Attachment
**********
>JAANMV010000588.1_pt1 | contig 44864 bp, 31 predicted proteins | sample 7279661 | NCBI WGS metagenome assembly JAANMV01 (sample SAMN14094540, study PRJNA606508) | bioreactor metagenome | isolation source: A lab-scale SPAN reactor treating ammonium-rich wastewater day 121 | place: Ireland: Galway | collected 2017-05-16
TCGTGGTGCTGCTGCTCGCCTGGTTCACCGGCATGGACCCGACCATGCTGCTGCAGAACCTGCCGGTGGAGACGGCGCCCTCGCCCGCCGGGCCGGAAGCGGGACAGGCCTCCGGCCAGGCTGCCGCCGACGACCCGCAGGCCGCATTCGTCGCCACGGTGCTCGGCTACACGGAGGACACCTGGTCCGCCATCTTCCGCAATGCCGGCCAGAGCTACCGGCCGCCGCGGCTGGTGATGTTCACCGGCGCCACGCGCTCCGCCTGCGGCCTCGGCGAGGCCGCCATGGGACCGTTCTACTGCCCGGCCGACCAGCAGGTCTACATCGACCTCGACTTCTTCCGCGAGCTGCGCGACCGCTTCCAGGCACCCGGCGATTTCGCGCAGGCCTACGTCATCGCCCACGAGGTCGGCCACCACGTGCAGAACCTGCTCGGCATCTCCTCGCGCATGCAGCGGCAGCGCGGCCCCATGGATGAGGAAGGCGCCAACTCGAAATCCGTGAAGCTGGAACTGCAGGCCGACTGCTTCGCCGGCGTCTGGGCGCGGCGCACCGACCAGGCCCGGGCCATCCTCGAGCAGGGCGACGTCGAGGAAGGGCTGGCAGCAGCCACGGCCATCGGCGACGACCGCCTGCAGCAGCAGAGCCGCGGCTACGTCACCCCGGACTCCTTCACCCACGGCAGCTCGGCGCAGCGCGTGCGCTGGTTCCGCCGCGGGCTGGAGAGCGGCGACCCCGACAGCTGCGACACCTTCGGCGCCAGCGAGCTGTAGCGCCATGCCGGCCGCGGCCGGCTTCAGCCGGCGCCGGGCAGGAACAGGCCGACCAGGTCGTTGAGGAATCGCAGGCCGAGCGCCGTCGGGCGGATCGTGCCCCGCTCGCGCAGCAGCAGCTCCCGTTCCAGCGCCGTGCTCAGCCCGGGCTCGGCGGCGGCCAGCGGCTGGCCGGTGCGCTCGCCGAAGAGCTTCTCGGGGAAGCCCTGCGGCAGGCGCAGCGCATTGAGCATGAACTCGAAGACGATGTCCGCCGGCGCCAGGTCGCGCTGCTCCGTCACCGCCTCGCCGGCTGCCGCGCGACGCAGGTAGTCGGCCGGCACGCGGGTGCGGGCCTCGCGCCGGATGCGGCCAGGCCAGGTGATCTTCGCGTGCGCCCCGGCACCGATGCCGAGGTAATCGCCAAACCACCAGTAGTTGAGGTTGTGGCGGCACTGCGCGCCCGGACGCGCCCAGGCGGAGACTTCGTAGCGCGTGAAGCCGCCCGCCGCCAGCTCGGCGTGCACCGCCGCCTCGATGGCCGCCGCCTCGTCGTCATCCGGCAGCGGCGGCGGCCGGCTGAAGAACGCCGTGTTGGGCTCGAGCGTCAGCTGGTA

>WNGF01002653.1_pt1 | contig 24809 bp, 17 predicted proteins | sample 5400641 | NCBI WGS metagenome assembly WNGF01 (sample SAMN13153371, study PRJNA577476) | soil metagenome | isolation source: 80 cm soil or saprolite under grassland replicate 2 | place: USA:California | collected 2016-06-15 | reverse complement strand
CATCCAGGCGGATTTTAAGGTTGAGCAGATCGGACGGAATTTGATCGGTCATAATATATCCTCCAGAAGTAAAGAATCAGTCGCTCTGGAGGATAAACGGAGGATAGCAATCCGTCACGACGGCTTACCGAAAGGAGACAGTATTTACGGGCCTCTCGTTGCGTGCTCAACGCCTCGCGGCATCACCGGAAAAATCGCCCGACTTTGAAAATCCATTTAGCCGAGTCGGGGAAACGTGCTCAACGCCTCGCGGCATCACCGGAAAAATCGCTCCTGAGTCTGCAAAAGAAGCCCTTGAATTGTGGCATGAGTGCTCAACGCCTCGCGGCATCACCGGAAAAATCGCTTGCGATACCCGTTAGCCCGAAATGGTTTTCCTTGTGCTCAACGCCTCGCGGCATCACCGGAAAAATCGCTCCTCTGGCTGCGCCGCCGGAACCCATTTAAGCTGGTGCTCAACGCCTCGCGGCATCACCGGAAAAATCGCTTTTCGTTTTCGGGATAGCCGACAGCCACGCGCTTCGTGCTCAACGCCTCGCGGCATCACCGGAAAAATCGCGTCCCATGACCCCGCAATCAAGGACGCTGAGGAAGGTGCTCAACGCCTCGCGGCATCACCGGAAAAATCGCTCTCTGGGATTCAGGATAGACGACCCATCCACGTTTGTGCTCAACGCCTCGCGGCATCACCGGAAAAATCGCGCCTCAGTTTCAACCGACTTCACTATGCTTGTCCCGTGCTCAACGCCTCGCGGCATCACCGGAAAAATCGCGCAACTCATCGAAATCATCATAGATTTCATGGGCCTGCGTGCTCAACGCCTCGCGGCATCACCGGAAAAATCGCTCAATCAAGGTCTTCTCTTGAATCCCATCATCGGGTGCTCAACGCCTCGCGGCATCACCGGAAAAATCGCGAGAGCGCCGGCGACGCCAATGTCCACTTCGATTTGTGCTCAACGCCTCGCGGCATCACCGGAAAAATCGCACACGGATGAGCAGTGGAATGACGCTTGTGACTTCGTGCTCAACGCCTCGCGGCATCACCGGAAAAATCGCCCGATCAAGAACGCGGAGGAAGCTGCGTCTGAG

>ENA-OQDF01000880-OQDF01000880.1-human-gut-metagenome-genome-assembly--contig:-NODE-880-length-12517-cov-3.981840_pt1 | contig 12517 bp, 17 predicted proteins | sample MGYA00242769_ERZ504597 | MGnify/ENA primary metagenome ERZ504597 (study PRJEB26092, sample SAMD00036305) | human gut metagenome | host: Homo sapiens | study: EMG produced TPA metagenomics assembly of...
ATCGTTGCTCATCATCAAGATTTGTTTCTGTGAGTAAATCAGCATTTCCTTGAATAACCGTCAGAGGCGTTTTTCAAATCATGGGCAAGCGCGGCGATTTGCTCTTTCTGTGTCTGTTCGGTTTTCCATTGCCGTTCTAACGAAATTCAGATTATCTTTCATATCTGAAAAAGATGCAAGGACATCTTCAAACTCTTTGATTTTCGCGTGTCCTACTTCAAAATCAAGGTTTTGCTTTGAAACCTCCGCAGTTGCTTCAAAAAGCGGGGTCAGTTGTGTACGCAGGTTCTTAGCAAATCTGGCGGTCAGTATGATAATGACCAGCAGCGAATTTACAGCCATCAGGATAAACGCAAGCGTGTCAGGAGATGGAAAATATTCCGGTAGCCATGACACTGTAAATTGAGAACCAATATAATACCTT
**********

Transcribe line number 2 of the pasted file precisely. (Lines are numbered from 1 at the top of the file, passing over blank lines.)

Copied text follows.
TCGTGGTGCTGCTGCTCGCCTGGTTCACCGGCATGGACCCGACCATGCTGCTGCAGAACCTGCCGGTGGAGACGGCGCCCTCGCCCGCCGGGCCGGAAGCGGGACAGGCCTCCGGCCAGGCTGCCGCCGACGACCCGCAGGCCGCATTCGTCGCCACGGTGCTCGGCTACACGGAGGACACCTGGTCCGCCATCTTCCGCAATGCCGGCCAGAGCTACCGGCCGCCGCGGCTGGTGATGTTCACCGGCGCCACGCGCTCCGCCTGCGGCCTCGGCGAGGCCGCCATGGGACCGTTCTACTGCCCGGCCGACCAGCAGGTCTACATCGACCTCGACTTCTTCCGCGAGCTGCGCGACCGCTTCCAGGCACCCGGCGATTTCGCGCAGGCCTACGTCATCGCCCACGAGGTCGGCCACCACGTGCAGAACCTGCTCGGCATCTCCTCGCGCATGCAGCGGCAGCGCGGCCCCATGGATGAGGAAGGCGCCAACTCGAAATCCGTGAAGCTGGAACTGCAGGCCGACTGCTTCGCCGGCGTCTGGGCGCGGCGCACCGACCAGGCCCGGGCCATCCTCGAGCAGGGCGACGTCGAGGAAGGGCTGGCAGCAGCCACGGCCATCGGCGACGACCGCCTGCAGCAGCAGAGCCGCGGCTACGTCACCCCGGACTCCTTCACCCACGGCAGCTCGGCGCAGCGCGTGCGCTGGTTCCGCCGCGGGCTGGAGAGCGGCGACCCCGACAGCTGCGACACCTTCGGCGCCAGCGAGCTGTAGCGCCATGCCGGCCGCGGCCGGCTTCAGCCGGCGCCGGGCAGGAACAGGCCGACCAGGTCGTTGAGGAATCGCAGGCCGAGCGCCGTCGGGCGGATCGTGCCCCGCTCGCGCAGCAGCAGCTCCCGTTCCAGCGCCGTGCTCAGCCCGGGCTCGGCGGCGGCCAGCGGCTGGCCGGTGCGCTCGCCGAAGAGCTTCTCGGGGAAGCCCTGCGGCAGGCGCAGCGCATTGAGCATGAACTCGAAGACGATGTCCGCCGGCGCCAGGTCGCGCTGCTCCGTCACCGCCTCGCCGGCTGCCGCGCGACGCAGGTAGTCGGCCGGCACGCGGGTGCGGGCCTCGCGCCGGATGCGGCCAGGCCAGGTGATCTTCGCGTGCGCCCCGGCACCGATGCCGAGGTAATCGCCAAACCACCAGTAGTTGAGGTTGTGGCGGCACTGCGCGCCCGGACGCGCCCAGGCGGAGACTTCGTAGCGCGTGAAGCCGCCCGCCGCCAGCTCGGCGTGCACCGCCGCCTCGATGGCCGCCGCCTCGTCGTCATCCGGCAGCGGCGGCGGCCGGCTGAAGAACGCCGTGTTGGGCTCGAGCGTCAGCTGGTA